About ruby/ext/my_extension/lib function

What is the right structure for a Ruby extension? I mean, not a RubyGem,
a Ruby extension like that openssl one that comes with Ruby source.

I’ve asked in the IRC channel and all that the people said was: “just
put it under ruby/ext”. But some extensions (openssl, for example) have
a structure like that:

ruby/ext/openssl/ lots of C files
ruby/ext/openssl/lib/openssl.rb
ruby/ext/openssl/lib/openssl/ some Ruby files

My question is: what are these Ruby files for?

I want to know because I want to compile Rubygame (a RubyGem) like if it
was a common Ruby extension in order to link it statically with an
embedded application and run it on my handheld. And on rubygame source
exists a lib dir with files that are needed by the rubygame.

Thank you for the help

Ravish Inverse wrote:

What is the right structure for a Ruby extension? I mean, not a RubyGem,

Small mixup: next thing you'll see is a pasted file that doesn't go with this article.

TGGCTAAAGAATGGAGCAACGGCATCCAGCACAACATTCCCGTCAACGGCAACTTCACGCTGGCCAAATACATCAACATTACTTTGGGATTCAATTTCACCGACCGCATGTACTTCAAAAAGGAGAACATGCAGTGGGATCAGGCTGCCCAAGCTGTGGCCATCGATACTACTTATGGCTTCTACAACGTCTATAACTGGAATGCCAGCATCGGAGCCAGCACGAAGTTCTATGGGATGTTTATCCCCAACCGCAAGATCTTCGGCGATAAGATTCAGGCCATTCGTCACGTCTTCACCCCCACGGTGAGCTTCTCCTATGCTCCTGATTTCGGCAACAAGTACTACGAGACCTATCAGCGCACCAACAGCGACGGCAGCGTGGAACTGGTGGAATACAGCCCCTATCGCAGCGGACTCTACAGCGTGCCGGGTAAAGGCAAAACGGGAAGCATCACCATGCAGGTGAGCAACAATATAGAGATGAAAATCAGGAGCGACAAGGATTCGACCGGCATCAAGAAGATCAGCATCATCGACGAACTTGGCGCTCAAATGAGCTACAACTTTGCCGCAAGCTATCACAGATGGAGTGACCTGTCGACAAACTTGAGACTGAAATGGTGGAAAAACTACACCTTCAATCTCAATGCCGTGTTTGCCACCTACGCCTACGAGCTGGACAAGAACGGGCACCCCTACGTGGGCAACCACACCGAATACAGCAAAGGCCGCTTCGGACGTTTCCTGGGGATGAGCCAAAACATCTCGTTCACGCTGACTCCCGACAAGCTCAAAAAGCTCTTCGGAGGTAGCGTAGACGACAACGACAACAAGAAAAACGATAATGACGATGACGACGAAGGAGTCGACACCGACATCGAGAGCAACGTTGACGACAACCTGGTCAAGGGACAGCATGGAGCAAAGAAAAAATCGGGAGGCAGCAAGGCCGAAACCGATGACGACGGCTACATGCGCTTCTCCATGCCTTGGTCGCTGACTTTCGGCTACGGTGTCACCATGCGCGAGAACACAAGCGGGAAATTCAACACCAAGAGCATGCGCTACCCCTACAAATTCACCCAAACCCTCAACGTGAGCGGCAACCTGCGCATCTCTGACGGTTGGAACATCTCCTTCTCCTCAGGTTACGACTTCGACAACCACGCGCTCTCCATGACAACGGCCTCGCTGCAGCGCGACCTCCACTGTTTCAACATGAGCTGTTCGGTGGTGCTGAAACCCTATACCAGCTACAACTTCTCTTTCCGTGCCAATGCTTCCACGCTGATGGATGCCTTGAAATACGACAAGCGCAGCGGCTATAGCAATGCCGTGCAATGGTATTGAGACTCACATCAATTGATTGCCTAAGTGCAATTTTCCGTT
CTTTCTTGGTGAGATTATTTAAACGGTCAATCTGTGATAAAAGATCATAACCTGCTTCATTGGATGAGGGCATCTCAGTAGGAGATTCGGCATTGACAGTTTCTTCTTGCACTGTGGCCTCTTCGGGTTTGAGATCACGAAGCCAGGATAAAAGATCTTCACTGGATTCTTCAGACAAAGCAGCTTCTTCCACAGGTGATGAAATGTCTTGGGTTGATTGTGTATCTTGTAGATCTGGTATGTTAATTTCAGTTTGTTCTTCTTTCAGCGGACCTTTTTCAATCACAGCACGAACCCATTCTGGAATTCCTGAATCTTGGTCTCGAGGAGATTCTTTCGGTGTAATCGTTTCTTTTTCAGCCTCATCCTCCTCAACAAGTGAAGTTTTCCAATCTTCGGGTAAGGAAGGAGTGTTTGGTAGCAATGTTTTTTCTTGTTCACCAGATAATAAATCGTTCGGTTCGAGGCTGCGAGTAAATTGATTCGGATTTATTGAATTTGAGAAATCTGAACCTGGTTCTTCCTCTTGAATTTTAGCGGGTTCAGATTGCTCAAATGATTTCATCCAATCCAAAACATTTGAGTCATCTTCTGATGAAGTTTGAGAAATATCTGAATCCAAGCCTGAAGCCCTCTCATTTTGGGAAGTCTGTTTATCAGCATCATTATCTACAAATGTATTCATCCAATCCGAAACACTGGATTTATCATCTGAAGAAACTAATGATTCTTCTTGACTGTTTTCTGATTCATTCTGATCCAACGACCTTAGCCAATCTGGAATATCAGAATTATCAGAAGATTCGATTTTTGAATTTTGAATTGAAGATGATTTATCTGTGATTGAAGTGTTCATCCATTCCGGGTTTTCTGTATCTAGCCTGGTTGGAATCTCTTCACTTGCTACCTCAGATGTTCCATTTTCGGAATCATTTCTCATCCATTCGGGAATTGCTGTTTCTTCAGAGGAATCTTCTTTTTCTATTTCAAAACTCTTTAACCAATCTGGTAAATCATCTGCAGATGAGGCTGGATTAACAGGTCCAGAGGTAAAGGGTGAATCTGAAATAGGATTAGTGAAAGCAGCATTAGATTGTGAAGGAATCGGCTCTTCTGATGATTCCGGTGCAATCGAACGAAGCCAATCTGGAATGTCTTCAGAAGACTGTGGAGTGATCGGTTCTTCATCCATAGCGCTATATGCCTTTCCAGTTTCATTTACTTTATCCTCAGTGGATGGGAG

a Ruby extension like that openssl one that comes with Ruby source.

I’ve asked in the IRC channel and all that the people said was: “just
put it under ruby/ext”. But some extensions (openssl, for example) have
a structure like that:

ruby/ext/openssl/ lots of C files
ruby/ext/openssl/lib/openssl.rb
ruby/ext/openssl/lib/openssl/ some Ruby files

My question is: what are these Ruby files for?

I want to know because I want to compile Rubygame (a RubyGem) like if it
was a common Ruby extension in order to link it statically with an
embedded application and run it on my handheld. And on rubygame source
exists a lib dir with files that are needed by the rubygame.

Thank you for the help

Those ruby files (the ones under the lib directory) are just like the
class / module definitions in any other gem; in this case, some of them
happen to be written in ruby (by convention these are put inside the lib
directory) and some in C (by convention, native extensions go in an ext
directory). When a gem gets installed and the native code compiled, the
end user treats them in the same way, regardless of what language
they’ve been written in.

If your native extension is heinously complicated you might want to
organise the files into sub folders in ext, and tweak your extconf.rb.

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